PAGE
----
The SMTP Server app (postfix) lets you can manage your own SMTP mail server and is part of the ClearOS on-premise / private cloud mail stack. Using a private SMTP Server has several advantages:
For those of you looking for a public cloud-based solution, the ClearOS Google Apps Synchronization solution is also available.
If your system does not have this app available, you can install it via the Marketplace.
You can find this feature in the menu system at the following location:
The Domain field indicates the domain name this server will act as an SMTP/Mail server for. If you have a single domain name that you receive mail for, enter the domain here.
The Hostname does not have to be related to the e-mail domains that you host. It can be ANY valid Internet name for your machine. For example, you may wish to have a dedicated mail server on your network. In this case, you might want to name this machine mail.yourdomain.com. This would be the Hostname you would enter.
Some ISPs will block all traffic on port 25 unless it it destined for their mail servers. In this case, you would want to specify your ISPs mail server as the Relay Host. If your ISP requires authentication, see this HowTo.
Setting a Maximum Message Size is a good idea to limit users from trying to really large attachments through your mail server.
If SMTP Authentication field is set to on, any client attempting to send mail through the server with a valid username/password will be permitted.
Admins are advised to block clear-text passwords from being transferred over public networks by enabling Block Clear-Text Passwords. Enabling this feature will effectively force a mail client to use TLS/SSL encryption before sending user credentials over the network.
If your company/organization has multiple domains and you wish to receive email sent to any user for any of the domains, enter additional domains to the Destination Domains list. For example, if our primary domain was setup to be “clearfoundation.com” and we wanted all emails sent to the following registered domains to be valid:
We would add the domain list above to the “Destination” domains list.
By default, SMTP Authentication is required to send mail through the SMTP Server. This is considered a good security practice that helps prevent virus-infected mail clients from sending spam messages through your mail server. In some circumstances - for example embedded electronic devices - it may be necessary to allow non-authenticated SMTP connections. If this is the case, you can add the IP or network address of the system to the list of Trusted Networks.
Virtual domains are not supported; here's why.
If the server you are configuring your server as a mail gateway, add the domain name to the “Mail Forward Domain list”. If the Mail Antispam module is installed and running on the server, mail will be subject to the spam identification rules you have configured. Similarly, if the Mail Antivirus module is installed and running, all mail for the domains will be scanned before passing the mail on to the destination server.
<note important>Ensure your domain is *not* set as the Mail Hostname, Mail Domain or listed in the Destination Domains. If it is, mail will attempt to be delivered locally instead of forwarding to the final destination MTA. For Mail Hostname and Mail Domain, you can use a subdomain (eg. mailgateway.example.com) to avoid this conflict.</note>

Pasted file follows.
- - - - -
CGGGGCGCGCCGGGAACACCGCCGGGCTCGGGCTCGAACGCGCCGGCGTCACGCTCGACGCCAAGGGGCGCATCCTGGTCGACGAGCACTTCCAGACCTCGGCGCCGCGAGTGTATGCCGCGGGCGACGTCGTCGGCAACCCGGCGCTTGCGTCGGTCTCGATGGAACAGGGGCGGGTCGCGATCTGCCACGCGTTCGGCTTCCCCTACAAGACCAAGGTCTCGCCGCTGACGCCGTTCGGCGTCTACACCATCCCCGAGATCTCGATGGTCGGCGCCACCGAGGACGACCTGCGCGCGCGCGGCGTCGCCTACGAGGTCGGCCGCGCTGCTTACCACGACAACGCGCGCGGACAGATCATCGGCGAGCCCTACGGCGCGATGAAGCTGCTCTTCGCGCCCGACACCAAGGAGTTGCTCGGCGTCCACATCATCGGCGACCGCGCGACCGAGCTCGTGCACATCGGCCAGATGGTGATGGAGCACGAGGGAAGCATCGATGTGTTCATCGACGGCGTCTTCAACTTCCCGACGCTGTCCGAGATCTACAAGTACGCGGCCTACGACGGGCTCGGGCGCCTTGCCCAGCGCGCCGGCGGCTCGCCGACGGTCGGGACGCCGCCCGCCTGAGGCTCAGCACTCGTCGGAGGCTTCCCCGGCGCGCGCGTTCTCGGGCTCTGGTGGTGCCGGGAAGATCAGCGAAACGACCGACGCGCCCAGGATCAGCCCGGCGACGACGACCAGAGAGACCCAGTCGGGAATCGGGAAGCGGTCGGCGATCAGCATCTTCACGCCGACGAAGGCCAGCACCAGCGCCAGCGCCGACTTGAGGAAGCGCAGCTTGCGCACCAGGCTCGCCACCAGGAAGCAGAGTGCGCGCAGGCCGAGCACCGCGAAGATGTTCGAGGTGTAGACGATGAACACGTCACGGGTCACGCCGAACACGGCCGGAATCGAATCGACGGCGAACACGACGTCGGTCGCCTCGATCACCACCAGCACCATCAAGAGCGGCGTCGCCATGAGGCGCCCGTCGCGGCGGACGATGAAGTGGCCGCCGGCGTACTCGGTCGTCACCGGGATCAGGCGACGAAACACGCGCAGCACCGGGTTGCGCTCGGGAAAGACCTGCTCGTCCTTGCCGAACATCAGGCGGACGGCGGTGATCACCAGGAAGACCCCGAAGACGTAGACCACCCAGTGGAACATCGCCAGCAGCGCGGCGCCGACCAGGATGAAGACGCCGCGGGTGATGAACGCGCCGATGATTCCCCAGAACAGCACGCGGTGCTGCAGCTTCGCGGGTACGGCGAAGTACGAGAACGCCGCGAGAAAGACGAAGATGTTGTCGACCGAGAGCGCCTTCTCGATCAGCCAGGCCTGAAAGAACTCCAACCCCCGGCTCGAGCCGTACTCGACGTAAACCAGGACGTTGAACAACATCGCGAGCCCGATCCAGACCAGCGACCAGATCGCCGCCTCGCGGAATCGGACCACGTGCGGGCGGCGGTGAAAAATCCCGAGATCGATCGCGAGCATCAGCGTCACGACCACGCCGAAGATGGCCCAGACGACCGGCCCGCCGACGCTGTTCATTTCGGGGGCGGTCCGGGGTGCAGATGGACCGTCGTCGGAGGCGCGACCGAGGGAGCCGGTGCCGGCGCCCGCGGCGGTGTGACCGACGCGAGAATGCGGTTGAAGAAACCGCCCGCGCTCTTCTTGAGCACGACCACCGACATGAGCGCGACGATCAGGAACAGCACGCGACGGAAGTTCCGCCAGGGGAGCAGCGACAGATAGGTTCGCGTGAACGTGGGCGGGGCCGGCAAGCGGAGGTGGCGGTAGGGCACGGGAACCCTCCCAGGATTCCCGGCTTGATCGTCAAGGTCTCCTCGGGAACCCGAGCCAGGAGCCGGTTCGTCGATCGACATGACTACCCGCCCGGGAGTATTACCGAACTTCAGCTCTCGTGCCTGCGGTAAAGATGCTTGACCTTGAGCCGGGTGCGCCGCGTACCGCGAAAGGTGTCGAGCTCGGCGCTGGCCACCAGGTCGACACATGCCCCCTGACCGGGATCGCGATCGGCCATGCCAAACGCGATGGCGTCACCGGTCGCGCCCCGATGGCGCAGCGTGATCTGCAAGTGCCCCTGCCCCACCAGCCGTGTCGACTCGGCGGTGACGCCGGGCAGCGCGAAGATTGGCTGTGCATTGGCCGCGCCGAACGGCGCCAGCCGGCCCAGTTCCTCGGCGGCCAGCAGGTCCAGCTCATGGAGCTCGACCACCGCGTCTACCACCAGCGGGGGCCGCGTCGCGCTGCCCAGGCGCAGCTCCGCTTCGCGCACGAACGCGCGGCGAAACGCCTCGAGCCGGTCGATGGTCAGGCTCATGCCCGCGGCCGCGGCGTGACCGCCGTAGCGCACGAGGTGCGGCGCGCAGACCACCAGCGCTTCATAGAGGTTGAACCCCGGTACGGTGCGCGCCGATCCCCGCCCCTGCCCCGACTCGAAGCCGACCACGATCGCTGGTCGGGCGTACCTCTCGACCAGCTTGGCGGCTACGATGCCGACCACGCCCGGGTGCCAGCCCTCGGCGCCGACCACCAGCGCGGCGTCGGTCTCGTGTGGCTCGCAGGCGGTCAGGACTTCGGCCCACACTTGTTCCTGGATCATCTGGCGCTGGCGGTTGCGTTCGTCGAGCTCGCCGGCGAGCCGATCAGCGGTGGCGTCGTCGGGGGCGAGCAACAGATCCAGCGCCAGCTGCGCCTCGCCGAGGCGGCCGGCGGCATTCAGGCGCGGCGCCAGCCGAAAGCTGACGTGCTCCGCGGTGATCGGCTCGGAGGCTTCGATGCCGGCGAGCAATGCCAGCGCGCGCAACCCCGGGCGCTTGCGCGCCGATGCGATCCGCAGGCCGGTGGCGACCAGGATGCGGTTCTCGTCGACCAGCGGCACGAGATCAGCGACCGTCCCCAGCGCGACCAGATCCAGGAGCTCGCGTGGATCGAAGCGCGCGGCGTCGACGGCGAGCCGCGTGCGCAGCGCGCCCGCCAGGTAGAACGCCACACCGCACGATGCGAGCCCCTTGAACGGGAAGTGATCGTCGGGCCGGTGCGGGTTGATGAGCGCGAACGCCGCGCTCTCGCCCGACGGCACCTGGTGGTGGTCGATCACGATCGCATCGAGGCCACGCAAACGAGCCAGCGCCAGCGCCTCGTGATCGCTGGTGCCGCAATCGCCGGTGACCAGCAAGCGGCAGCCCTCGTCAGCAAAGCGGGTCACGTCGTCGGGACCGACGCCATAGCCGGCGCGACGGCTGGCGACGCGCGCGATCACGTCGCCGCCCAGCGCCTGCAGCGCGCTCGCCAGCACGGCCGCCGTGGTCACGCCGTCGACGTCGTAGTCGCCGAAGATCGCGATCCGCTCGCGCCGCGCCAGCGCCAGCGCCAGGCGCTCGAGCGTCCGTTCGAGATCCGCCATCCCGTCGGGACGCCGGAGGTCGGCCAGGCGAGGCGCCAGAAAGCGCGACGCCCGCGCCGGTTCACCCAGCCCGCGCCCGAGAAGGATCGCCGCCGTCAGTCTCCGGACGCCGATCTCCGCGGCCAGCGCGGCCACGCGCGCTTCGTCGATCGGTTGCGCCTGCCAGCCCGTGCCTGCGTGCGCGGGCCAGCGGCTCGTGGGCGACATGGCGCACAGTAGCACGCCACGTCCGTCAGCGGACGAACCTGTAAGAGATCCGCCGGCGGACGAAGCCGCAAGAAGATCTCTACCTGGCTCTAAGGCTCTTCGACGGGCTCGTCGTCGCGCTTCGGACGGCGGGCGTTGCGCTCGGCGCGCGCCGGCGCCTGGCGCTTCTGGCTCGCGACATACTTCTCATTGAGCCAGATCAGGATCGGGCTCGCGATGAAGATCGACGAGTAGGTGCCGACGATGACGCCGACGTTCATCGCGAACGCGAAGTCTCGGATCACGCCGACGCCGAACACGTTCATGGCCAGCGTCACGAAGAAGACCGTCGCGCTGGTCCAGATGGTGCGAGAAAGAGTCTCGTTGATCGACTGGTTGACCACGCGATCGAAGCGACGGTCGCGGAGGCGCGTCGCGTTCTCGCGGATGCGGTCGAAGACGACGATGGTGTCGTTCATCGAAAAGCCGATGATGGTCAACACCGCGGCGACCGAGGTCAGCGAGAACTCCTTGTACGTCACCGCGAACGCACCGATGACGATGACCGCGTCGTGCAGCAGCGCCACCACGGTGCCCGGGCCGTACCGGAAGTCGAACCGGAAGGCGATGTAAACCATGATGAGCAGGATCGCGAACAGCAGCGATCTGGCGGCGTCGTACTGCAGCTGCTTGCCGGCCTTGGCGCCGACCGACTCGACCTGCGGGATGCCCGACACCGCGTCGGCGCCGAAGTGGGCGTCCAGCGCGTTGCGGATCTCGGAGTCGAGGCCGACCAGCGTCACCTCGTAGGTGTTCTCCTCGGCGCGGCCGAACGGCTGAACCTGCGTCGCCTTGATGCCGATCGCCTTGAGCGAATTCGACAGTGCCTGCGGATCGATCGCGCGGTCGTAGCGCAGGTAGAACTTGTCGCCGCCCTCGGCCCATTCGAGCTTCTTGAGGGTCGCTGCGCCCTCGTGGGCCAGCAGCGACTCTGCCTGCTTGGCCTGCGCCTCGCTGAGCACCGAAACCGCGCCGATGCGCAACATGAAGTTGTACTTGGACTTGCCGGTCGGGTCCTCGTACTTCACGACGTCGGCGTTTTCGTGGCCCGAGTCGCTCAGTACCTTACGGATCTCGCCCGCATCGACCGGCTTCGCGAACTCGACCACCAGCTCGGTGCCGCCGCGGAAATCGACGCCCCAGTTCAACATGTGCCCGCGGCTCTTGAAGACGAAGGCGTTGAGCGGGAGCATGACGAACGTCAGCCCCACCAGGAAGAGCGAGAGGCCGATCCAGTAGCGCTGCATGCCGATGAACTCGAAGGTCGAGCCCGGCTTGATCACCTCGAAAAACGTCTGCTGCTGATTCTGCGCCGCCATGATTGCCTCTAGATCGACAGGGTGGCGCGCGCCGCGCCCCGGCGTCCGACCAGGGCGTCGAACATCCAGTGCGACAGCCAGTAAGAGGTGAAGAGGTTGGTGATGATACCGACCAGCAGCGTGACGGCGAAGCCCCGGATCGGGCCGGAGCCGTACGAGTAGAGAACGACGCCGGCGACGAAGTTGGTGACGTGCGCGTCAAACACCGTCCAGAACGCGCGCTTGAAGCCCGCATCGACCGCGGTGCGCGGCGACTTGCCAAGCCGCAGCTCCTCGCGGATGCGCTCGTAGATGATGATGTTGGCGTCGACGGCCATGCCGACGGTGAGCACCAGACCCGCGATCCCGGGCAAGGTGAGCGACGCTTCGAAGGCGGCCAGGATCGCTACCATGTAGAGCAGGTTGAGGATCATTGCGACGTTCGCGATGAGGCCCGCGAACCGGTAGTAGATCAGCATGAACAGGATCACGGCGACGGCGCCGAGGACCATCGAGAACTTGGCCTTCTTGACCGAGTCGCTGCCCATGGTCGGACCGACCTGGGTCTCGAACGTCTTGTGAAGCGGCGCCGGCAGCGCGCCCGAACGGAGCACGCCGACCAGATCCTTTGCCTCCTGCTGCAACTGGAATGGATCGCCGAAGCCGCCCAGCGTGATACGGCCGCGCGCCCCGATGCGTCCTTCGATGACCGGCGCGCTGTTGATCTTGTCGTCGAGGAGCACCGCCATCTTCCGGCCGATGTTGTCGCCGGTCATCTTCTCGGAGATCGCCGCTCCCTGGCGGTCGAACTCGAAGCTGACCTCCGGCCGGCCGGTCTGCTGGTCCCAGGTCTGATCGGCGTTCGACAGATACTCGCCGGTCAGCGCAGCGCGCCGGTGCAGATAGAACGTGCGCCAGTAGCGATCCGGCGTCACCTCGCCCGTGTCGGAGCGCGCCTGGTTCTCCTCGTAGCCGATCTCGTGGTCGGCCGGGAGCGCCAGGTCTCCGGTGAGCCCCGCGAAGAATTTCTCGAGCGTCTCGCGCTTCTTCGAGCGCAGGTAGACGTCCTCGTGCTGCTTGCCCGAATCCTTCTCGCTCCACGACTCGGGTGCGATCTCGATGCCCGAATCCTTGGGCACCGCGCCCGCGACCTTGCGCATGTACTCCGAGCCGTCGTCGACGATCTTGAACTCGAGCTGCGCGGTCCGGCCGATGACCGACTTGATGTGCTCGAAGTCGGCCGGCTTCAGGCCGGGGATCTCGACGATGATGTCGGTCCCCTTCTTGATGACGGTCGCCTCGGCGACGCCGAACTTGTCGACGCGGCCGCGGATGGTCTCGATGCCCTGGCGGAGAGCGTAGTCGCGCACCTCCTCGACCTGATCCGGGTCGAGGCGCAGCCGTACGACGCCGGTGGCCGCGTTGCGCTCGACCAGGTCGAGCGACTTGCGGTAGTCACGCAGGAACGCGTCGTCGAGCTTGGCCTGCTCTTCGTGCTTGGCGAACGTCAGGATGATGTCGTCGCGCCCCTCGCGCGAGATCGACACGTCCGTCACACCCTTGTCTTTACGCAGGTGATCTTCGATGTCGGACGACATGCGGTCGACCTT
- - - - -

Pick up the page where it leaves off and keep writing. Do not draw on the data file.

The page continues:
If you have SMTP Authentication enabled and incoming port 25 open, then you are more exposed to user/password hacking so strong passwords are highly recommended.
By way of mitigation, it is recommended to install the Attack Detector app and enable it for postfix-sasl. The IPS Updates enabled for SMTP are also recommended.
There is a further feature you can use. You can turn off Authentication (which only affects port 25) and still authenticate using STARTTLS on port 587 or SMTPS (SMTP/SSL) on port 465. All you need to do is open the port. The advantage of this is that there seems to be less user/password attacking on ports 465 and 587.
For Mozilla's Thunderbird, click on <navigation>Tools|Account Settings</navigation> and then click on the Outgoing Server (SMTP) field.
Ensure the Use name and password setting is checked and enter the username of the mail account in the username field. The password will be requested by the mail client application on the first attempt to send mail. There will be an option to save it to the Password Manager so that you do not have to enter each time you send mail through the server.
If you are using MS Outlook/Outlook Express, click on <navigation>Tools|Accounts</navigation>. Select the account which will use this mail server to send mail and click on the <button>Properties</button>.
Make sure the My server requires authentication is checked. Click on the <button>Settings</button> button to enter the details of your username/password.
<note>Outlook will give certificate warning every time at start up if you use the built-in certificate. The suggested work around is to use a Let's Encrypt certificate as detailed further up this page</note>
Do not forget to open up firewall ports for your e-mail server: port 25 on the firewall configuration page.
Some ISPs are known to block SMTP (port 25) traffic to residential broadband connections in an attempt to cut down on SPAM originating from their network. If you think your configuration is set-up correctly and you suspect your ISP is blocking SMTP traffic, try a port scan.
If you are see a relay access denied error in your mail client, double review the SMTP Authentication and Trusted Network settings described above.